Obamacare is changing the game of private health insurance, but private health insurers are still in it to make profit. And while they are in the game, they will do their best to rig the game in their favor. Ask anyone who has had a significant health problem. So why do we continue to give control over health care and our money away to companies that don’t have our interests at heart in a matter that is literally life and death?
I wanted to look at alternative, community-based models and see if they actually work. One model is the Ithaca Health Fund, operated by the Ithaca Health Alliance since 1997. This nonprofit, inspired by the Canadian health system and the Amish Church Aid self-insurance program, runs several health-related programs. The Ithaca Health Fund reimburses medical costs for certain categories of preventive and emergency health care and its free clinic provides conventional and complementary primary care visits to the uninsured, as well as classes and a newsletter on preventative medicine. They rely on member fees and grants for funding and local college students to fill the many needed volunteer roles.
The Ithaca Health Fund was challenged by the New York State government as an noncompliant health insurance provider but restructured to work around the laws partly by making “grants” to uninsured patients, rather than reimbursements and restricting their boundaries to New York State. They are still struggling to get official nonprofit status from the federal government even though they are a charitable organization that depends significantly on grants to meet the needs of its low income clients while maintaining fee levels that they can still afford.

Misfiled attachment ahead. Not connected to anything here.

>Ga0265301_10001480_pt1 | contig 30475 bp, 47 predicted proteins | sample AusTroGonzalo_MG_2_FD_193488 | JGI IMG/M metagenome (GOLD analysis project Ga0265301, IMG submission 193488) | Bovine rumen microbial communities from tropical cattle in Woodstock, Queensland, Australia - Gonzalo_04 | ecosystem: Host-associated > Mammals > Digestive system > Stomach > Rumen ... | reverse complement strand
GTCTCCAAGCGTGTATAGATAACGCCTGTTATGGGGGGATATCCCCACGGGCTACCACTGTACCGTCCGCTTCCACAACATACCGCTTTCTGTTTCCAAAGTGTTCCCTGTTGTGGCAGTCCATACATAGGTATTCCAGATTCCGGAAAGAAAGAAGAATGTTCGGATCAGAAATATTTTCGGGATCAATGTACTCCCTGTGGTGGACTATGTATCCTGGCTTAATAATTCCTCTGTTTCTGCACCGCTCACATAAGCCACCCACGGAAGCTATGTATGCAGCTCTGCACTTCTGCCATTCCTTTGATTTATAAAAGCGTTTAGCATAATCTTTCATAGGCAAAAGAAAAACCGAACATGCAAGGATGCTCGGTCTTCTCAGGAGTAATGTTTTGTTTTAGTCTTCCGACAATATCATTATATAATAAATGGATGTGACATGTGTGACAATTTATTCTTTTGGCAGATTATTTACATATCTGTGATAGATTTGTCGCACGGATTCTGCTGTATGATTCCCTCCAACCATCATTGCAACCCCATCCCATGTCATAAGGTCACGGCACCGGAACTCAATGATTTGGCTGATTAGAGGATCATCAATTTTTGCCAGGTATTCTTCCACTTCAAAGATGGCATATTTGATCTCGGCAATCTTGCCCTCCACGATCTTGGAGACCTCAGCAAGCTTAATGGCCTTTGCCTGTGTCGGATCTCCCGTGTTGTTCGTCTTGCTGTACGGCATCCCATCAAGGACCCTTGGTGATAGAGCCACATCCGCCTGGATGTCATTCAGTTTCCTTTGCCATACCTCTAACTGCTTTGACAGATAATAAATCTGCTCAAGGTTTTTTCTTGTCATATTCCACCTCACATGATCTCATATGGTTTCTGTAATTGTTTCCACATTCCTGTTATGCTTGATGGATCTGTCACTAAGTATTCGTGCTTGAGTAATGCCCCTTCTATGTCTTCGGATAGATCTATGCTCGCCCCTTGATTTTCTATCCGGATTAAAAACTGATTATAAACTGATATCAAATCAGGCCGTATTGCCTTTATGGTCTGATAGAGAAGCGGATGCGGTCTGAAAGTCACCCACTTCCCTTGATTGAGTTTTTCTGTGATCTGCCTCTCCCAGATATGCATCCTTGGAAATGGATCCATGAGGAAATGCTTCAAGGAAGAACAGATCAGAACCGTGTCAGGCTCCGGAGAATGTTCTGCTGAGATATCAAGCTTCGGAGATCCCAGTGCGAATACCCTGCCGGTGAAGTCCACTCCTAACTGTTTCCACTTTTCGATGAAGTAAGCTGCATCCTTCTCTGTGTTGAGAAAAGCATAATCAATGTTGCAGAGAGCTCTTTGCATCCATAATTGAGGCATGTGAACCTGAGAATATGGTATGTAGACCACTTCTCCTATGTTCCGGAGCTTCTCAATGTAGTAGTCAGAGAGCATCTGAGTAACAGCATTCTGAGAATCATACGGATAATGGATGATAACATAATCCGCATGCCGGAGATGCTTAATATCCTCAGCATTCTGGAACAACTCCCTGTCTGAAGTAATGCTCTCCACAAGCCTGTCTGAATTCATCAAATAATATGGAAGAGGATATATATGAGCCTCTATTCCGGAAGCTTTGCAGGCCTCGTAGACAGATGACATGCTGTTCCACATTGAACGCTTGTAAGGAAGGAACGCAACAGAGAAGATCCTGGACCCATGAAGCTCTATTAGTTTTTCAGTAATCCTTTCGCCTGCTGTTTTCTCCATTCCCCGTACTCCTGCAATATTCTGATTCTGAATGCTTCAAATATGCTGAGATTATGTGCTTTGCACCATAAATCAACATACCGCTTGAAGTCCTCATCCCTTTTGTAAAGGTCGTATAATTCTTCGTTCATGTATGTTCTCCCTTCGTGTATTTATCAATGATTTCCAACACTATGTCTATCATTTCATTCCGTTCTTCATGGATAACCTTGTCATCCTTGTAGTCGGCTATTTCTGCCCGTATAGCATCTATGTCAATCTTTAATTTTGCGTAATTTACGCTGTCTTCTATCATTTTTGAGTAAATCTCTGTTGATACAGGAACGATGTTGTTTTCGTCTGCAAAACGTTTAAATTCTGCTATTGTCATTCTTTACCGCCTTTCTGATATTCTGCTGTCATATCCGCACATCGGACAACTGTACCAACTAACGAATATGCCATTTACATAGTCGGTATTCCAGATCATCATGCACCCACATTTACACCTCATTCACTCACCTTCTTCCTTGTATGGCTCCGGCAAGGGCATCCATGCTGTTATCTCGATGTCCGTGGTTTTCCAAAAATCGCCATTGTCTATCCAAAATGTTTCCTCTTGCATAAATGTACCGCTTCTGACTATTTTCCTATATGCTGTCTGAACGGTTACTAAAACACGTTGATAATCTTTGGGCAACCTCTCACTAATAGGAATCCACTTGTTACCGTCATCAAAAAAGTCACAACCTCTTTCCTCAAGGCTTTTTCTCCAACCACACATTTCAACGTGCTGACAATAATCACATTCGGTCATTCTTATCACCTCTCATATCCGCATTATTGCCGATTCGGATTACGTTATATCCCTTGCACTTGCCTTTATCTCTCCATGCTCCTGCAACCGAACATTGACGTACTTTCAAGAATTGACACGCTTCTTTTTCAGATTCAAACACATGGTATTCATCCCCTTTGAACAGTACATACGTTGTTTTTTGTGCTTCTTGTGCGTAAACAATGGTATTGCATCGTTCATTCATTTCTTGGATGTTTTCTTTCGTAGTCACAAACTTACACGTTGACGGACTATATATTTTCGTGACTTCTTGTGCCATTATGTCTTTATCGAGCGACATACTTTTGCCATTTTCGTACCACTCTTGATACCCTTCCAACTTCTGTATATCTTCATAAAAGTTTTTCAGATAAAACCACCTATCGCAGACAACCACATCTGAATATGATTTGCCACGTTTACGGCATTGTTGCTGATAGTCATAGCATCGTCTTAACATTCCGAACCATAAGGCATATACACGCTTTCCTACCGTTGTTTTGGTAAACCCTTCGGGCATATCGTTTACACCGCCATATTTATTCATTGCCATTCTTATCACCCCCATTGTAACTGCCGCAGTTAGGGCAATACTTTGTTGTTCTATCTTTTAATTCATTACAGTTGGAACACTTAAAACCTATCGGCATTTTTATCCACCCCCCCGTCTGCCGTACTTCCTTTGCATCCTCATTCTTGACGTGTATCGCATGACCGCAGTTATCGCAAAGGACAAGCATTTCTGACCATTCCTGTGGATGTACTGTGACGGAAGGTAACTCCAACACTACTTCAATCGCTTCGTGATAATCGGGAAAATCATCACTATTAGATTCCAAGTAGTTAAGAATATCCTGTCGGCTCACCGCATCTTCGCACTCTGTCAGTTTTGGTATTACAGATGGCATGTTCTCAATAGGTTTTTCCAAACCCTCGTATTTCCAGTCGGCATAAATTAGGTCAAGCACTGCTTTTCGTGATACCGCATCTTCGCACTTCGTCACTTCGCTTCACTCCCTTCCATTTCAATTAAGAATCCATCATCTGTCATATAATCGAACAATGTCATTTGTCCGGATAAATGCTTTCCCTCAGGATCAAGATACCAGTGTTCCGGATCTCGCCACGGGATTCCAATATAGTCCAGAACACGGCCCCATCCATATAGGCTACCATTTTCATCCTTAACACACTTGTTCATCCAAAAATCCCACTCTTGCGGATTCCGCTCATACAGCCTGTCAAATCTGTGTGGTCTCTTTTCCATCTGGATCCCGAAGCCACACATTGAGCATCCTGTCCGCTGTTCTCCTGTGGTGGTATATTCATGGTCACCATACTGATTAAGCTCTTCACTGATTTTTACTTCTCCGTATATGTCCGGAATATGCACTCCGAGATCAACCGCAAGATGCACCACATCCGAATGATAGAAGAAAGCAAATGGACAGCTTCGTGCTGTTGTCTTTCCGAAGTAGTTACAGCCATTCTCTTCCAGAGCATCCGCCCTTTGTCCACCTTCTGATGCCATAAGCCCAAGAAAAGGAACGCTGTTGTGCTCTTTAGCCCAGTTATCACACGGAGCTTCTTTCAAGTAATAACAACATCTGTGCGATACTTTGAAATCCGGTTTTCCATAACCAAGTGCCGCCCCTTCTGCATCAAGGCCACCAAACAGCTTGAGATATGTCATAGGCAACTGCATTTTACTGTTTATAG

Even more intriguing was my encounter with PEACH (Preservation of Equity Accessible for Community Health) at Sandhill Farm in rural Missouri. On a visit there, I asked the residents of this intentional community how they made it without health insurance and they glowed about the benefits and low cost of PEACH. I recently interviewed PEACH’s initiator, Laird Schaub, about this little known program to get the inside scoop.
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